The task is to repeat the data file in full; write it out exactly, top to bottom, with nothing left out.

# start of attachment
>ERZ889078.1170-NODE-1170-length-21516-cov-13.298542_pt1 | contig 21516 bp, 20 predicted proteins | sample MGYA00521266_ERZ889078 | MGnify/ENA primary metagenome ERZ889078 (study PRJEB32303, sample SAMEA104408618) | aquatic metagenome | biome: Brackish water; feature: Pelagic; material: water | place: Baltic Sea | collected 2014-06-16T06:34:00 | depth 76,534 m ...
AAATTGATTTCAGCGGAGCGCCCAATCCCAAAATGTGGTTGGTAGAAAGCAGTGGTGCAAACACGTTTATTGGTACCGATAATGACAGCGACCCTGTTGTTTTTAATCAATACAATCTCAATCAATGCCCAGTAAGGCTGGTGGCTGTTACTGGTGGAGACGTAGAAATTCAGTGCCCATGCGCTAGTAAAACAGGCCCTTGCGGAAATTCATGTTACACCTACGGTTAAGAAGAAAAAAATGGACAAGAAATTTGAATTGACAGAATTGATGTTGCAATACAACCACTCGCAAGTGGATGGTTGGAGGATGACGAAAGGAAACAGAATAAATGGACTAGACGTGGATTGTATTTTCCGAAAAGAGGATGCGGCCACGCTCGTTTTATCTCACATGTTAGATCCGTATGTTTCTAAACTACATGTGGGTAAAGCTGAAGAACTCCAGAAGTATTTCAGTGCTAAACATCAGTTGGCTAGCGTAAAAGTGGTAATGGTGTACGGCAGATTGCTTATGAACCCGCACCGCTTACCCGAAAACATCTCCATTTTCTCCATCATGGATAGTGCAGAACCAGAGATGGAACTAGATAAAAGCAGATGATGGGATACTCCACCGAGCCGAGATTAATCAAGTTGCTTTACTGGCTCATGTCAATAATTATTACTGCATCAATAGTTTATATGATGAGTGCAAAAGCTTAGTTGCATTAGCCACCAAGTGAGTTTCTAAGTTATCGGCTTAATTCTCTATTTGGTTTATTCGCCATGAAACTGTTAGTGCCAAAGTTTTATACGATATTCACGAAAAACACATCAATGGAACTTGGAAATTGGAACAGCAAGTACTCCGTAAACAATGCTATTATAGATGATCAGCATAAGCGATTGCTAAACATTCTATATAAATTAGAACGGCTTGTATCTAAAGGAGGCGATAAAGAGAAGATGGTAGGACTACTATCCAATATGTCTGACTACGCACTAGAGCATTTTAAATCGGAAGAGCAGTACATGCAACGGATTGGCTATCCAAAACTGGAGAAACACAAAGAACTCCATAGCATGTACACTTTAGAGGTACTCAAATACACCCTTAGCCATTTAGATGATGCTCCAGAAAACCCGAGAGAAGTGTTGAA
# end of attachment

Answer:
>ERZ889078.1170-NODE-1170-length-21516-cov-13.298542_pt1 | contig 21516 bp, 20 predicted proteins | sample MGYA00521266_ERZ889078 | MGnify/ENA primary metagenome ERZ889078 (study PRJEB32303, sample SAMEA104408618) | aquatic metagenome | biome: Brackish water; feature: Pelagic; material: water | place: Baltic Sea | collected 2014-06-16T06:34:00 | depth 76,534 m ...
AAATTGATTTCAGCGGAGCGCCCAATCCCAAAATGTGGTTGGTAGAAAGCAGTGGTGCAAACACGTTTATTGGTACCGATAATGACAGCGACCCTGTTGTTTTTAATCAATACAATCTCAATCAATGCCCAGTAAGGCTGGTGGCTGTTACTGGTGGAGACGTAGAAATTCAGTGCCCATGCGCTAGTAAAACAGGCCCTTGCGGAAATTCATGTTACACCTACGGTTAAGAAGAAAAAAATGGACAAGAAATTTGAATTGACAGAATTGATGTTGCAATACAACCACTCGCAAGTGGATGGTTGGAGGATGACGAAAGGAAACAGAATAAATGGACTAGACGTGGATTGTATTTTCCGAAAAGAGGATGCGGCCACGCTCGTTTTATCTCACATGTTAGATCCGTATGTTTCTAAACTACATGTGGGTAAAGCTGAAGAACTCCAGAAGTATTTCAGTGCTAAACATCAGTTGGCTAGCGTAAAAGTGGTAATGGTGTACGGCAGATTGCTTATGAACCCGCACCGCTTACCCGAAAACATCTCCATTTTCTCCATCATGGATAGTGCAGAACCAGAGATGGAACTAGATAAAAGCAGATGATGGGATACTCCACCGAGCCGAGATTAATCAAGTTGCTTTACTGGCTCATGTCAATAATTATTACTGCATCAATAGTTTATATGATGAGTGCAAAAGCTTAGTTGCATTAGCCACCAAGTGAGTTTCTAAGTTATCGGCTTAATTCTCTATTTGGTTTATTCGCCATGAAACTGTTAGTGCCAAAGTTTTATACGATATTCACGAAAAACACATCAATGGAACTTGGAAATTGGAACAGCAAGTACTCCGTAAACAATGCTATTATAGATGATCAGCATAAGCGATTGCTAAACATTCTATATAAATTAGAACGGCTTGTATCTAAAGGAGGCGATAAAGAGAAGATGGTAGGACTACTATCCAATATGTCTGACTACGCACTAGAGCATTTTAAATCGGAAGAGCAGTACATGCAACGGATTGGCTATCCAAAACTGGAGAAACACAAAGAACTCCATAGCATGTACACTTTAGAGGTACTCAAATACACCCTTAGCCATTTAGATGATGCTCCAGAAAACCCGAGAGAAGTGTTGAA